MAREK ŠINDELKA: MAPA ANNY & ABERRANT

by Andrea Goldbergerova

First, there was the cover.

I remember seeing it maybe four years ago. A pale yellow background with purple, crystallic structures. And then, the title: Mapa Anny, or The Map of Anna as I will refer to it. I had read another collection of short stories by its author Marek Šindelka, long before that, but I’d struggle to recall much from it, let alone describe it to you. It's not for a lack of appreciation for his writing, mind you! Rather, it has to do with my poor memory, which might also be one of the motivations behind starting this column.

One thing I do recall is typing up a lengthy passage from the book, a paragraph-long attack on the human need to understand and dissect everything in order to avoid the discomfort of not-knowing. I cannot find it anymore, as I had probably deleted it at some point, but it was one of those quotes that I wanted to rewrite in a commonplace book or reading diary of some sort. I tried to keep one at multiple points in the previous years, always to no avail. For someone who, like many similarly-afflicted souls, has a tendency to spend inordinate sums of money on notebooks, I sure like to keep said notebooks empty. Perhaps it is for fear of ruining them with haphazard thoughts. (I suppose my aesthetic values are clear from the get-go, given that I started this column by judging a book by its cover.)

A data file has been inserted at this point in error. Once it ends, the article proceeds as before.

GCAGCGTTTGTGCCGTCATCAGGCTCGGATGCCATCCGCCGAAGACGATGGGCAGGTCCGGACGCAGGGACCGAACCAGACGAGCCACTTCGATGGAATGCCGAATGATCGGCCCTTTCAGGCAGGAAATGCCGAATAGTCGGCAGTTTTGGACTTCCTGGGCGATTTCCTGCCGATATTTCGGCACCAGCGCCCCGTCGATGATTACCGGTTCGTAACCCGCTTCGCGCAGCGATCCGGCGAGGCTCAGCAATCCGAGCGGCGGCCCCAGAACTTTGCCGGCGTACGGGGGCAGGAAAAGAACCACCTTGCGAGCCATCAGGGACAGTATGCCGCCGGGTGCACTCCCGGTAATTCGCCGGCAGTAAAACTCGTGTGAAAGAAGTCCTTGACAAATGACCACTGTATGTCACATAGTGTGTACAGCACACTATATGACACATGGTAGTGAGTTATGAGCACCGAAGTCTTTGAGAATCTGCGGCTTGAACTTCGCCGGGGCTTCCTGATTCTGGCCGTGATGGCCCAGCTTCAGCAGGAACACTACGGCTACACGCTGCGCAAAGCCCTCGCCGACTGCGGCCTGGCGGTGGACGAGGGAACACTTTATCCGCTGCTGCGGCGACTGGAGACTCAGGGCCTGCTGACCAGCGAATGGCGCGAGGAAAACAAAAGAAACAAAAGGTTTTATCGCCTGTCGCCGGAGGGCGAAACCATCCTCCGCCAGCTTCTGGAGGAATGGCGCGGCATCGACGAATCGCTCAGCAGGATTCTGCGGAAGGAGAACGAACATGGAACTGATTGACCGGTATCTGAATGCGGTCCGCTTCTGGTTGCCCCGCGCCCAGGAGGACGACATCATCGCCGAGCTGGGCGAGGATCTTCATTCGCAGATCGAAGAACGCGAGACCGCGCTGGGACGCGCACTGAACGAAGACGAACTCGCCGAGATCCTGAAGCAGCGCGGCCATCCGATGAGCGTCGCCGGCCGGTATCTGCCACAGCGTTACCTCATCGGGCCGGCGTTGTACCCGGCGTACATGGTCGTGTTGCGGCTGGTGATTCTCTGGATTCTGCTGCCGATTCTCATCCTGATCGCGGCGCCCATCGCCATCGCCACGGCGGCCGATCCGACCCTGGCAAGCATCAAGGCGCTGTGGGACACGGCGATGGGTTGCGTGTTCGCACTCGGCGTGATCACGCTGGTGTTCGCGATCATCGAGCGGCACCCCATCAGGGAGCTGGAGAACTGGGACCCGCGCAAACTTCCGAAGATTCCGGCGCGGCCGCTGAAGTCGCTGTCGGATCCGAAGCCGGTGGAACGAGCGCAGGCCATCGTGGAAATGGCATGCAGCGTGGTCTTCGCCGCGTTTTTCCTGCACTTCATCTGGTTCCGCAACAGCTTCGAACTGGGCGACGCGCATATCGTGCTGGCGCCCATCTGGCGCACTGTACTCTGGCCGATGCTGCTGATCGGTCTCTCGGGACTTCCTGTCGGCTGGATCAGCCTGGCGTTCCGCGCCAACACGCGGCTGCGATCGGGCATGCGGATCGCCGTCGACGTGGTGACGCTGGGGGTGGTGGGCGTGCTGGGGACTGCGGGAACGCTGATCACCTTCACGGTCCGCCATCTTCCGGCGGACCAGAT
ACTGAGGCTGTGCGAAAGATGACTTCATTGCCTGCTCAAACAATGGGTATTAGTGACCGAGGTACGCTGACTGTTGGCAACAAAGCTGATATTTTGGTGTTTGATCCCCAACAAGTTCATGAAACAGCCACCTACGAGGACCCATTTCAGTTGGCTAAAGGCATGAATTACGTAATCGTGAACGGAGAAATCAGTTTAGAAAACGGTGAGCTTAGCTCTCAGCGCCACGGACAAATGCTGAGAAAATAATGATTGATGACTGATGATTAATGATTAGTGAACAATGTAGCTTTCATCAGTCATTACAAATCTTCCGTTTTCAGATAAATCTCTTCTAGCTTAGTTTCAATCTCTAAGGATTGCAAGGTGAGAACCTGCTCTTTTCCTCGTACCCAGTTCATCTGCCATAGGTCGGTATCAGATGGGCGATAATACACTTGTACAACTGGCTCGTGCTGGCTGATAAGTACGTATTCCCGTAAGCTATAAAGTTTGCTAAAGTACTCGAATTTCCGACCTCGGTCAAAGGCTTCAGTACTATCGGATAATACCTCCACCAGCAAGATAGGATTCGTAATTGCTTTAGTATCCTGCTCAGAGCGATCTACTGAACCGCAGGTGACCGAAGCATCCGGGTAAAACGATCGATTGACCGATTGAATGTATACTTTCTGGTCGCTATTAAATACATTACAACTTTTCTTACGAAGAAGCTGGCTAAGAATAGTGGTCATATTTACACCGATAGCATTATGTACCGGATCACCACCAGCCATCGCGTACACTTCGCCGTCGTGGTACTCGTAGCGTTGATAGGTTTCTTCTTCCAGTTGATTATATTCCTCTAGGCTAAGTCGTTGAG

I digress. I finally read The Map of Anna this fall, after a friend lent it to me. I knew I was in for a good read and possibly a few more passages to write down in another version of the reading diary I had attempted to start before. That being said, I was instantly warned about the book being slightly tough to swallow. I remember pondering this over a cup of green tea made by my friend: is there such a thing as a bad time when reading a book? At that time, I was trying to make sense of certain very personal events that had transpired not so long ago, and I was not too keen on the idea of these thoughts metamorphosing into more universal despair. On the other hand, I also considered my mission (this column) and figured it was a sacrifice I was more than willing to make. I freely admit to taking a breather between stories repeatedly, some breaks having taken as much as several days.

The beauty of Šindelka's writing is that while his style gravitates towards visceral and dark undertones, it is also tinged with poetry throughout the book. Still, I found myself questioning how someone so young (he was born in 1984) can be so pessimistic. He does not present what would necessarily be the happiest of images, like in the following passage from a short story titled "Realities”: